The single member found that the employee was disabled as a result of the injury which he sustained on April 20, 1943, and not of what happened on May 27, 1946. He found total disability until April 29, 1947, and partial disability thereafter, for which he is entitled to be compensated by the insurer Lumbermens Mutual Casualty Company. The reviewing board affirmed and adopted his findings and decision, and the Superior Court entered a decree accordingly, from which the Lumbermens Mutual Casualty Company appealed.
The question to be determined is whether the board was required to find that the incident of May 27, 1946, was even to the slightest extent a contributing cause of the subsequent disability. If it was, the decree was erroneous. There was evidence that the employee continually complained of his back ever since the injury of April 20, 1943. He often stopped work for weeks because of that injury.
On the evidence it could have been found that the employee had not recovered from the injury of April 20, 1943, that the lifting that he did on May 27, 1946, did not constitute an independent intervening cause for his subsequent incapacity, but that he would not have sustained any incapacity to labor on and after May 27, 1946, if he had not then been suffering from the effects of the injury he received on April 20, 1943. Falcione's Case, 305 Mass. 433 , 437. Sylvia's Case, 313 Mass. 313 . There was no error in the conclusion that the Lumbermens Mutual Casualty Company is liable to make compensation.
General Laws (Ter. Ed.) c. 152, Section 41, providing for claims for compensation within six months after the injury, or even earlier, is qualified in Section 49 as follows: "Failure to make a claim within the time fixed by section forty-one shall not bar proceedings under this chapter if it is found that it was occasioned by mistake or other reasonable cause, or if it is found that the insurer was not prejudiced by the delay. In no case shall failure to make a claim bar proceedings if the insurer has executed an agreement in regard to compensation with the employee or made any payment for compensation under this chapter." A claim was made against the Lumbermens Mutual Casualty Company on September 30, 1946, for an injury dated May 29, 1946. The finding is that that injury was a mere recurrence of the injury of April 20, 1943, as to which an agreement for the payment of compensation had been made on January 24, 1944, and payments had actually been made. Moreover, it is found that the employer had notice of the employee's condition on the occasions of the several recurrences of his condition. The claim does not fail for want of notice, under these circumstances.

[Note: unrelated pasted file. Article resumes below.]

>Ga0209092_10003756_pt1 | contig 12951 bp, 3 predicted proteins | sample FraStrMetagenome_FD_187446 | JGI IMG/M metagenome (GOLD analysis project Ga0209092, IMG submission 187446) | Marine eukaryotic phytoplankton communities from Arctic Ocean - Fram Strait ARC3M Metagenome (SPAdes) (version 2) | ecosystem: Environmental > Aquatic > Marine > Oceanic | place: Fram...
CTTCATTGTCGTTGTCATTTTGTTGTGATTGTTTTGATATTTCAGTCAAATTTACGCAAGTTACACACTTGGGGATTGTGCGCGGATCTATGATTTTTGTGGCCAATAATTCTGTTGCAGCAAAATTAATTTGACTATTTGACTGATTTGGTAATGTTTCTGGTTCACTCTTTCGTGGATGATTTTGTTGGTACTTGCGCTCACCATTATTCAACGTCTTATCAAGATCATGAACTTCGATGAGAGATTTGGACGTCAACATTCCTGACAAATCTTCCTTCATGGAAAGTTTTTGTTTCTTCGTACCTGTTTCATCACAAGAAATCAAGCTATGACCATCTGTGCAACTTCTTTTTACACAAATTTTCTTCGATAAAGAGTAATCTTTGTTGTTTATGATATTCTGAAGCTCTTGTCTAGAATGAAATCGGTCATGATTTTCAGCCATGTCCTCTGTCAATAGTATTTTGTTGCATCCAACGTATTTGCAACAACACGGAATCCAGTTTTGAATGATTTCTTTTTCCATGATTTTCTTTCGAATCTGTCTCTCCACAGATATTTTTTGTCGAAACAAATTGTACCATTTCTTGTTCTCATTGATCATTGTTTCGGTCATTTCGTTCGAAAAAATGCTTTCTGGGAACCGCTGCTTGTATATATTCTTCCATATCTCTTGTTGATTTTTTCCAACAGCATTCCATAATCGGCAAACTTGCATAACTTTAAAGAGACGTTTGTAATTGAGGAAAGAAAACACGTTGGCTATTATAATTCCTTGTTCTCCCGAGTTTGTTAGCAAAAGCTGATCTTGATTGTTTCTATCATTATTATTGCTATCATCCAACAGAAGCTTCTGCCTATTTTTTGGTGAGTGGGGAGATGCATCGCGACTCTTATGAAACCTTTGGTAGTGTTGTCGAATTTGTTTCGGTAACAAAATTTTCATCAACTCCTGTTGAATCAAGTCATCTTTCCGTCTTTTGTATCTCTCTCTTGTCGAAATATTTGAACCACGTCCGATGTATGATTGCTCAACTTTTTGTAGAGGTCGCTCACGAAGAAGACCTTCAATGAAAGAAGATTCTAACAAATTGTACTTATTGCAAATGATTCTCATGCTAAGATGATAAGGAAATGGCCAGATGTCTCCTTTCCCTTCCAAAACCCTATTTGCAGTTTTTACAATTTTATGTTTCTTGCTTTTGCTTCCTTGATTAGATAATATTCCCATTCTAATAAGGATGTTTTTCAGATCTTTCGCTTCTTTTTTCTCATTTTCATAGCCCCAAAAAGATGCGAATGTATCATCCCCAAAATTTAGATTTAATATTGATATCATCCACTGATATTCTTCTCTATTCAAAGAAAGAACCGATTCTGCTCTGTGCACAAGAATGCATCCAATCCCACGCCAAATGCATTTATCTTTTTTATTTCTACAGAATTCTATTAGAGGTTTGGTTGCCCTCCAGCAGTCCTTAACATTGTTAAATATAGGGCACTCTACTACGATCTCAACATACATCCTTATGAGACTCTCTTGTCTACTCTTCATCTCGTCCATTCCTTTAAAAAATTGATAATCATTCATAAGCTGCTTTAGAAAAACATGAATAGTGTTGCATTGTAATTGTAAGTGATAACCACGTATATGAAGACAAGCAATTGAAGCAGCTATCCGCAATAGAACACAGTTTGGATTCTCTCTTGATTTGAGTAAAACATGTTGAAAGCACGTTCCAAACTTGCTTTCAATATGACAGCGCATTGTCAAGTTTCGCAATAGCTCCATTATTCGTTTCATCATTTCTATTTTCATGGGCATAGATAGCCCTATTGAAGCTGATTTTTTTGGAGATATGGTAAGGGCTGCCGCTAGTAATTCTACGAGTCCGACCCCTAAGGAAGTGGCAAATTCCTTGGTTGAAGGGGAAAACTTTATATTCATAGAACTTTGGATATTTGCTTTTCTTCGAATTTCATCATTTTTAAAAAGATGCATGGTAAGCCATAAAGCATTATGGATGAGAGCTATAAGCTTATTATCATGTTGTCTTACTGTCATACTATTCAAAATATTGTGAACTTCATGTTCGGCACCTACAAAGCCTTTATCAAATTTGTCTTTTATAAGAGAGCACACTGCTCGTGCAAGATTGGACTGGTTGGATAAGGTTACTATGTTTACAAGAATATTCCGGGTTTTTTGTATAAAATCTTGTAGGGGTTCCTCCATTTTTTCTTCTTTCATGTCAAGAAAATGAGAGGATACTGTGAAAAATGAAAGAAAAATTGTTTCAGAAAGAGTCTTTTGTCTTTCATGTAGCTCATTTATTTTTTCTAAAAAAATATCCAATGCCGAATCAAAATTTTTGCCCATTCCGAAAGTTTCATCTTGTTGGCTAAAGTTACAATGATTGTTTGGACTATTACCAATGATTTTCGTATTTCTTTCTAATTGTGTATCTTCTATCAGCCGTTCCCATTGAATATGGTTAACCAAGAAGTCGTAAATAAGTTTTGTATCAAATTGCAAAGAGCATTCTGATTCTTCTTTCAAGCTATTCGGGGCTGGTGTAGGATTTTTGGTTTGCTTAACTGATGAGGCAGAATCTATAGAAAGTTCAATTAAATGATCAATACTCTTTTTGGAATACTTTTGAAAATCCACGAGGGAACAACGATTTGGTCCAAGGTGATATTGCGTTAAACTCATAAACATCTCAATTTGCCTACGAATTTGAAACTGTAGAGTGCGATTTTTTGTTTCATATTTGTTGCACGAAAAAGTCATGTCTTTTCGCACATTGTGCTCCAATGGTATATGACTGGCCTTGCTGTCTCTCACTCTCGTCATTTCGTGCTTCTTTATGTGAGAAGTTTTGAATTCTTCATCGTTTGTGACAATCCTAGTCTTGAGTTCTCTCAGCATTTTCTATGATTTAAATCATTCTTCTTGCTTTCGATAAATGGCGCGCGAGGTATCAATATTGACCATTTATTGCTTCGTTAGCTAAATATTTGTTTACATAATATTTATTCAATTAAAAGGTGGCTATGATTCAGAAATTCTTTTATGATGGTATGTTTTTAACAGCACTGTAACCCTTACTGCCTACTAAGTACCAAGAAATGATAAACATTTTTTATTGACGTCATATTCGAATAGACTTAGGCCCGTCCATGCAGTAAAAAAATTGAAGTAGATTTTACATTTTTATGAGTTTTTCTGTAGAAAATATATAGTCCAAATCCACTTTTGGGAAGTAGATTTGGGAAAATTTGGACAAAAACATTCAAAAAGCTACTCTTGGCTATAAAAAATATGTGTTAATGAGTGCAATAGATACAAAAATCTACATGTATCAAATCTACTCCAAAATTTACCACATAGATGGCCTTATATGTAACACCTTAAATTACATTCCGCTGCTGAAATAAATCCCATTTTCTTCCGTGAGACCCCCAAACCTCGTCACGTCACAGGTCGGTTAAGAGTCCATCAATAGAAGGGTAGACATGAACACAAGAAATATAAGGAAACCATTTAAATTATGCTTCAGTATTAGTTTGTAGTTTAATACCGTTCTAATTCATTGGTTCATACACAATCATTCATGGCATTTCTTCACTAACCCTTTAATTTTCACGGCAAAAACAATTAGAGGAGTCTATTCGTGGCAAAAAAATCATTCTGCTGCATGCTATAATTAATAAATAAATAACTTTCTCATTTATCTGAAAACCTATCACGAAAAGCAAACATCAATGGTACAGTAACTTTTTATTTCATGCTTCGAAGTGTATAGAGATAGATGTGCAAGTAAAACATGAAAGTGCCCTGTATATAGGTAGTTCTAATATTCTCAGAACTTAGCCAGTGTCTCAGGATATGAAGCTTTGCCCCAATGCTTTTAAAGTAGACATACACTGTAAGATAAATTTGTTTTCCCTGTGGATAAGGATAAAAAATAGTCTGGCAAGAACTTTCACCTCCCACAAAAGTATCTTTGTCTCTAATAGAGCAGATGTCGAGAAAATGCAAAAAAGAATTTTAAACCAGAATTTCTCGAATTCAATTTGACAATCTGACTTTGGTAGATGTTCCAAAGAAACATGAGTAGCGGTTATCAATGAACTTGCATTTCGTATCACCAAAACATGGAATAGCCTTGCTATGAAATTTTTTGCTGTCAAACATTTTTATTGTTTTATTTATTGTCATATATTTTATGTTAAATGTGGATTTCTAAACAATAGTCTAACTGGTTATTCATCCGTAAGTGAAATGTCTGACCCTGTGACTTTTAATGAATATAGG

We perceive no error in the amount of the award of compensation contained in the decree. G. L. (Ter. Ed.) c. 152, Section 34, as appearing in St. 1941, c. 624; Section 35. The clerical error in the decree is corrected by making the date of the beginning of partial incapacity read April 29, 1947, instead of May 27, 1946, and as so modified the decree is